She also built up the theater’s training camp and classes for youth, called the Academy. It now accounts for 10 percent of the theater’s budget – and it has another advantage as well.

“You start them early, and they might be actors, directors and theatergoers,” she said.

Johnson grew up in Waukesha, Wisc., a suburb of Milwaukee. She discovered her love of theater by sixth grade, when she dressed up as a cavewoman and sang a song in a school show.

She earned a bachelor’s degree from nearby Carthage College in speech, communications and theater, and spent a few years as a freelance director in the Milwaukee area.

Then she decided that England was the place to immerse herself more fully in theater. Johnson went to the University of Essex in Colchester and earned her first master’s degree, in contemporary theater practice. She directed shows in London and Edinburgh.

Johnson returned to the states and earned a master of fine arts at Minnesota State University-Mankato. After that, she was hired to run both the teaching company and the performance company at CLIMB Theatre, a large professional educational theater troupe near Minnesota.

There, she was mentored by an executive director who taught her about budgets, audits and balance sheets – things they don’t teach in MFA programs.

From there, she applied for the Civic post, where that financial training came in handy.

“Yes, I am comfortable with the business side (as well as with the artistic side),” said Johnson. “I feel blessed to have both. But I certainly prefer the artistic.”

Sometimes, her artistic instincts have been crucial to business success.

For instance, last year she chose a show that few in the Northwest were familiar with: a raucous farce by Jeff Daniels, “Escanaba in Da Moonlight,” set in a Michigan hunting camp. It included a seven-minute flatulence gag.

“A lot of people said, ‘This is not going to go over. Spokane will hate this show,’ ” said Johnson. “I said, ‘I totally disagree. Spokane will love it.’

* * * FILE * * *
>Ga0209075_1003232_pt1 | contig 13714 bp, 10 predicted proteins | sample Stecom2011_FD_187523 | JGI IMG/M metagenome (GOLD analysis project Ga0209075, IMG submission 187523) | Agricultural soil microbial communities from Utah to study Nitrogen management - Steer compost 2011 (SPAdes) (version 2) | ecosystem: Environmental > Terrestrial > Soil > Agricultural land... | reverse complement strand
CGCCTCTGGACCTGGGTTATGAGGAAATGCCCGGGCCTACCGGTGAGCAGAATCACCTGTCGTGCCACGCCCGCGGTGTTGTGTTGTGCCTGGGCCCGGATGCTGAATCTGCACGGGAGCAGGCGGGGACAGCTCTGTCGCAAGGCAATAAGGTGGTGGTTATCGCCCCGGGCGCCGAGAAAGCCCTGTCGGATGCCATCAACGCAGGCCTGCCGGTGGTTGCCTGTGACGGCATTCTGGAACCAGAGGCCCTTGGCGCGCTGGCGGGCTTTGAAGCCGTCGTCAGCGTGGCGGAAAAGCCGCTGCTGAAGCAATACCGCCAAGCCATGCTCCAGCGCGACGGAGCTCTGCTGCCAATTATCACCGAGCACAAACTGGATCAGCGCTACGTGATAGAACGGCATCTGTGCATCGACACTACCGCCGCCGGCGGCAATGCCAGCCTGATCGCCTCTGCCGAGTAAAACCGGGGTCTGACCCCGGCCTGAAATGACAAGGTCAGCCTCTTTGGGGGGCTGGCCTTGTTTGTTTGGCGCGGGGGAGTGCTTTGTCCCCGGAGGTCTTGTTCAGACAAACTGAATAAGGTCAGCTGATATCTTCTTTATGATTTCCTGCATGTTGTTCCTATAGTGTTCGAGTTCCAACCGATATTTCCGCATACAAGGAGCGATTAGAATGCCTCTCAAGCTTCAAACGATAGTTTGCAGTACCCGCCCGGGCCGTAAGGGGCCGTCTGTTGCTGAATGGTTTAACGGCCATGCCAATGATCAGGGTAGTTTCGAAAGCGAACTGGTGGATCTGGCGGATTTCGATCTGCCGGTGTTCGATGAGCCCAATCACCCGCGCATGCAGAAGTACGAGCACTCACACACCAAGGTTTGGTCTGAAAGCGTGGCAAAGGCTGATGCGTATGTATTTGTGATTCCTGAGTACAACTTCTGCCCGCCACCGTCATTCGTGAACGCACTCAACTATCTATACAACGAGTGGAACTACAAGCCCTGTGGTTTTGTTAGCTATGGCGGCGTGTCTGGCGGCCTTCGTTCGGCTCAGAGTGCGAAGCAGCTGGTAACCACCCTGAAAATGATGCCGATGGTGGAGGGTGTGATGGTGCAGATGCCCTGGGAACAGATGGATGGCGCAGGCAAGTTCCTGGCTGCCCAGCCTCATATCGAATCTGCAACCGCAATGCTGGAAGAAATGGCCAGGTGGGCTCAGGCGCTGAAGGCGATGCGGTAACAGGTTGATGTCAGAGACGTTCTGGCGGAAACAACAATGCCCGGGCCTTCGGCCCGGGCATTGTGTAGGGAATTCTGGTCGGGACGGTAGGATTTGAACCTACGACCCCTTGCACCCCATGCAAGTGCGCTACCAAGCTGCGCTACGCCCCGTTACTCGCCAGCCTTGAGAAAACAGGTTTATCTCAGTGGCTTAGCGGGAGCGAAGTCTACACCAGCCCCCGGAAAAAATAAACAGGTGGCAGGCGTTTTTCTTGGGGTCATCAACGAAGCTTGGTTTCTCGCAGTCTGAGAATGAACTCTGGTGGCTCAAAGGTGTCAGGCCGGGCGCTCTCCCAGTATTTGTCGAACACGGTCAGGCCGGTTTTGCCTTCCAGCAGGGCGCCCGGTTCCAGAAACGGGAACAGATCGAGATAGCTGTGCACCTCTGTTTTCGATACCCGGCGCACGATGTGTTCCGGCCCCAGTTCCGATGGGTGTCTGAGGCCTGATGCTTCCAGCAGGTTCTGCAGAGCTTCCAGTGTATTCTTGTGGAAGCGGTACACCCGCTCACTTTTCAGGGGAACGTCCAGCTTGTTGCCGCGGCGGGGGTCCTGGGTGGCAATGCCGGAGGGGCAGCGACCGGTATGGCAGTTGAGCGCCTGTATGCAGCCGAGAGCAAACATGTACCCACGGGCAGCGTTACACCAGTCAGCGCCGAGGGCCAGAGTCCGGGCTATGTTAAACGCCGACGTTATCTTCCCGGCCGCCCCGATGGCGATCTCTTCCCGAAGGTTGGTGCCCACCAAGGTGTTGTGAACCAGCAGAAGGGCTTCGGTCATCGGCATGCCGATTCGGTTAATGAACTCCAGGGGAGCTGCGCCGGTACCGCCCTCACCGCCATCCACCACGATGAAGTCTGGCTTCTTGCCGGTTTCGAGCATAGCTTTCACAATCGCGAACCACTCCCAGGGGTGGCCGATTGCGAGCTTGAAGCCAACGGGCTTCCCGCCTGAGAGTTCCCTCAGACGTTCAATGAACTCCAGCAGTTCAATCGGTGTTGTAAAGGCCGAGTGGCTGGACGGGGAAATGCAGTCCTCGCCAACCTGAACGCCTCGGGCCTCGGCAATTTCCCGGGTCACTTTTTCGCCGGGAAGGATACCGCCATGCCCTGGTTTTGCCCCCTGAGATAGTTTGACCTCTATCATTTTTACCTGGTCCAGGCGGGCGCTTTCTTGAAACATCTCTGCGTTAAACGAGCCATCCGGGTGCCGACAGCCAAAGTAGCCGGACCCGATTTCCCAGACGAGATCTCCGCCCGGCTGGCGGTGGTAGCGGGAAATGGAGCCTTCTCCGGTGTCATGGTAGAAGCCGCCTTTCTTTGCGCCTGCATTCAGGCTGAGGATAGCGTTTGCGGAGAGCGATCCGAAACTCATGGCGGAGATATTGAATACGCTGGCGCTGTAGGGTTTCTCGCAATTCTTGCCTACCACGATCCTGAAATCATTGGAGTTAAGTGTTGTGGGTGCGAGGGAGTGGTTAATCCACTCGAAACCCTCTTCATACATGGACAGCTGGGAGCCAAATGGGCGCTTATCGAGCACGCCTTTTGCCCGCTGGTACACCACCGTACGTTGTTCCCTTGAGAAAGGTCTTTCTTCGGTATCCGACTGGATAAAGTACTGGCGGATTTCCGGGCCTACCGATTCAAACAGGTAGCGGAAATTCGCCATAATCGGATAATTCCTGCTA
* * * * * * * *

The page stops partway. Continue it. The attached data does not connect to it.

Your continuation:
“Troy Nickerson is a great director of farce and I knew if we got the right people in it, they would have fun. And we sold out almost every show.”

Johnson said she was lucky to arrive at a place with such a talented core. She said Nickerson has “been here every step of the way,” and she has appointed him resident director.

She also gives credit to the Civic’s professional design team: Peter Hardie, David Baker, Dee Finan and Jan Wanless. Johnson said she is also grateful for the support of the board.

It hasn’t always been easy. She arrived at the Civic in the wake of staff layoffs. Emotions were running high. On top of that, the theater had a fire and a flood in the boiler room during her first year.

“Peter Hardie would say, ‘Well, you came back again today!’ ” remembered Johnson.

With all of her family back in Wisconsin, she admitted that it got a little lonely in those days. Even now, being the person who is, in her words, “responsible for every dollar and every word at the theater” can be difficult.

“I jokingly say to her, ‘Is the crown a little heavy today?’ ” said Muzatko, paraphrasing Shakespeare.

Johnson doesn’t have much time for hobbies, although she loves travel, water-skiing, wine-tasting with friends and a daily walk through Manito Park, near her home. But she’s doing what she loves – and doing it well.

Will she stick around?

“I’m planning on being here,” she said. “There’s still work to be done.”